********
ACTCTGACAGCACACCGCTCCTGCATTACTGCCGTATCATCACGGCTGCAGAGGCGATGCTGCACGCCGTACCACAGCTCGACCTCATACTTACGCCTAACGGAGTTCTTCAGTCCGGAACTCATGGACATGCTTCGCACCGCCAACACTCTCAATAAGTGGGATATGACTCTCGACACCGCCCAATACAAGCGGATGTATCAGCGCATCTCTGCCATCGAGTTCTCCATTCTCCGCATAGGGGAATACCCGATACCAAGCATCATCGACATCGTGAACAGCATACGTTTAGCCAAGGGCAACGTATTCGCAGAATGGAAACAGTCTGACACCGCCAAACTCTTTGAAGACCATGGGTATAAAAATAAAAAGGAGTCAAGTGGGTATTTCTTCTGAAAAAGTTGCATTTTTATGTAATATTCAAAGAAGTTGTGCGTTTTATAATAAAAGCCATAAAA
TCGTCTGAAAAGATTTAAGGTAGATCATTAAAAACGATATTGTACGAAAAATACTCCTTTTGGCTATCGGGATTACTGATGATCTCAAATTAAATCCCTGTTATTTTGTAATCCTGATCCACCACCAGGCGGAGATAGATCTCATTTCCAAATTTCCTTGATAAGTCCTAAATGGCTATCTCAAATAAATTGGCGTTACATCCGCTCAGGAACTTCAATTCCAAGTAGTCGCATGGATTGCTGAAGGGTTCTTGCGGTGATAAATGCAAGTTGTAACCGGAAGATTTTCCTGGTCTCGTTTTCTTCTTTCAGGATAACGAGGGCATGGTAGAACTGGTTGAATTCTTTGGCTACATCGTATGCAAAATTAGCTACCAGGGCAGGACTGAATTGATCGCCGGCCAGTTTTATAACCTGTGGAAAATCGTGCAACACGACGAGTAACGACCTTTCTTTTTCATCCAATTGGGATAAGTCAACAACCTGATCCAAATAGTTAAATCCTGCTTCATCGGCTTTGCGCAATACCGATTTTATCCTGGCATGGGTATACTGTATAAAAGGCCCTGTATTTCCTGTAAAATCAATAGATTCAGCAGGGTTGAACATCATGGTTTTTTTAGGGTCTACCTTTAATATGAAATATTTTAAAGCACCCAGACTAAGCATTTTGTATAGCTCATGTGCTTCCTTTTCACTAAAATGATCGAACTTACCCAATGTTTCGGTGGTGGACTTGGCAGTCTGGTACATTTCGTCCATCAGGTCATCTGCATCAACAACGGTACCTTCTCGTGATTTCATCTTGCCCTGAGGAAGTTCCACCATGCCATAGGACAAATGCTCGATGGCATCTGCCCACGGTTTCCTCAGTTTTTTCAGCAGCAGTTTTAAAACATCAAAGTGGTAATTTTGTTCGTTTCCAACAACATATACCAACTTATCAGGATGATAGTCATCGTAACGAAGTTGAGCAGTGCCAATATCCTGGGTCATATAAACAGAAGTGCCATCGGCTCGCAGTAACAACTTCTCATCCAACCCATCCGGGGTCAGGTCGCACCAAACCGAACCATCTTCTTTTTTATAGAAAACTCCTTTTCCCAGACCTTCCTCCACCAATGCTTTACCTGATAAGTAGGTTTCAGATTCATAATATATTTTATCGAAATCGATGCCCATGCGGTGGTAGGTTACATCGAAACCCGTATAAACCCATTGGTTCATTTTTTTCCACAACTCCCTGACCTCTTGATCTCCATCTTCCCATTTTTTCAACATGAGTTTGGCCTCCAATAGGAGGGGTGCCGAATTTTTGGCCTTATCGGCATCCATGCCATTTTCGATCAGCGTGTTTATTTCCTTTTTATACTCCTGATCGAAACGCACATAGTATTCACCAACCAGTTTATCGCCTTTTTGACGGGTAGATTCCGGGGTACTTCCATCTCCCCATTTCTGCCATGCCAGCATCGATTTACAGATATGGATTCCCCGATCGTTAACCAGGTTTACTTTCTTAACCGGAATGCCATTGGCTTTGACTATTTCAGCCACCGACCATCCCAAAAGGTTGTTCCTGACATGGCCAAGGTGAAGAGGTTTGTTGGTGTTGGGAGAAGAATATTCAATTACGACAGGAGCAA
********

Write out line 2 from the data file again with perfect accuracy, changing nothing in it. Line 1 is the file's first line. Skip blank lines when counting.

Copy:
TCGTCTGAAAAGATTTAAGGTAGATCATTAAAAACGATATTGTACGAAAAATACTCCTTTTGGCTATCGGGATTACTGATGATCTCAAATTAAATCCCTGTTATTTTGTAATCCTGATCCACCACCAGGCGGAGATAGATCTCATTTCCAAATTTCCTTGATAAGTCCTAAATGGCTATCTCAAATAAATTGGCGTTACATCCGCTCAGGAACTTCAATTCCAAGTAGTCGCATGGATTGCTGAAGGGTTCTTGCGGTGATAAATGCAAGTTGTAACCGGAAGATTTTCCTGGTCTCGTTTTCTTCTTTCAGGATAACGAGGGCATGGTAGAACTGGTTGAATTCTTTGGCTACATCGTATGCAAAATTAGCTACCAGGGCAGGACTGAATTGATCGCCGGCCAGTTTTATAACCTGTGGAAAATCGTGCAACACGACGAGTAACGACCTTTCTTTTTCATCCAATTGGGATAAGTCAACAACCTGATCCAAATAGTTAAATCCTGCTTCATCGGCTTTGCGCAATACCGATTTTATCCTGGCATGGGTATACTGTATAAAAGGCCCTGTATTTCCTGTAAAATCAATAGATTCAGCAGGGTTGAACATCATGGTTTTTTTAGGGTCTACCTTTAATATGAAATATTTTAAAGCACCCAGACTAAGCATTTTGTATAGCTCATGTGCTTCCTTTTCACTAAAATGATCGAACTTACCCAATGTTTCGGTGGTGGACTTGGCAGTCTGGTACATTTCGTCCATCAGGTCATCTGCATCAACAACGGTACCTTCTCGTGATTTCATCTTGCCCTGAGGAAGTTCCACCATGCCATAGGACAAATGCTCGATGGCATCTGCCCACGGTTTCCTCAGTTTTTTCAGCAGCAGTTTTAAAACATCAAAGTGGTAATTTTGTTCGTTTCCAACAACATATACCAACTTATCAGGATGATAGTCATCGTAACGAAGTTGAGCAGTGCCAATATCCTGGGTCATATAAACAGAAGTGCCATCGGCTCGCAGTAACAACTTCTCATCCAACCCATCCGGGGTCAGGTCGCACCAAACCGAACCATCTTCTTTTTTATAGAAAACTCCTTTTCCCAGACCTTCCTCCACCAATGCTTTACCTGATAAGTAGGTTTCAGATTCATAATATATTTTATCGAAATCGATGCCCATGCGGTGGTAGGTTACATCGAAACCCGTATAAACCCATTGGTTCATTTTTTTCCACAACTCCCTGACCTCTTGATCTCCATCTTCCCATTTTTTCAACATGAGTTTGGCCTCCAATAGGAGGGGTGCCGAATTTTTGGCCTTATCGGCATCCATGCCATTTTCGATCAGCGTGTTTATTTCCTTTTTATACTCCTGATCGAAACGCACATAGTATTCACCAACCAGTTTATCGCCTTTTTGACGGGTAGATTCCGGGGTACTTCCATCTCCCCATTTCTGCCATGCCAGCATCGATTTACAGATATGGATTCCCCGATCGTTAACCAGGTTTACTTTCTTAACCGGAATGCCATTGGCTTTGACTATTTCAGCCACCGACCATCCCAAAAGGTTGTTCCTGACATGGCCAAGGTGAAGAGGTTTGTTGGTGTTGGGAGAAGAATATTCAATTACGACAGGAGCAA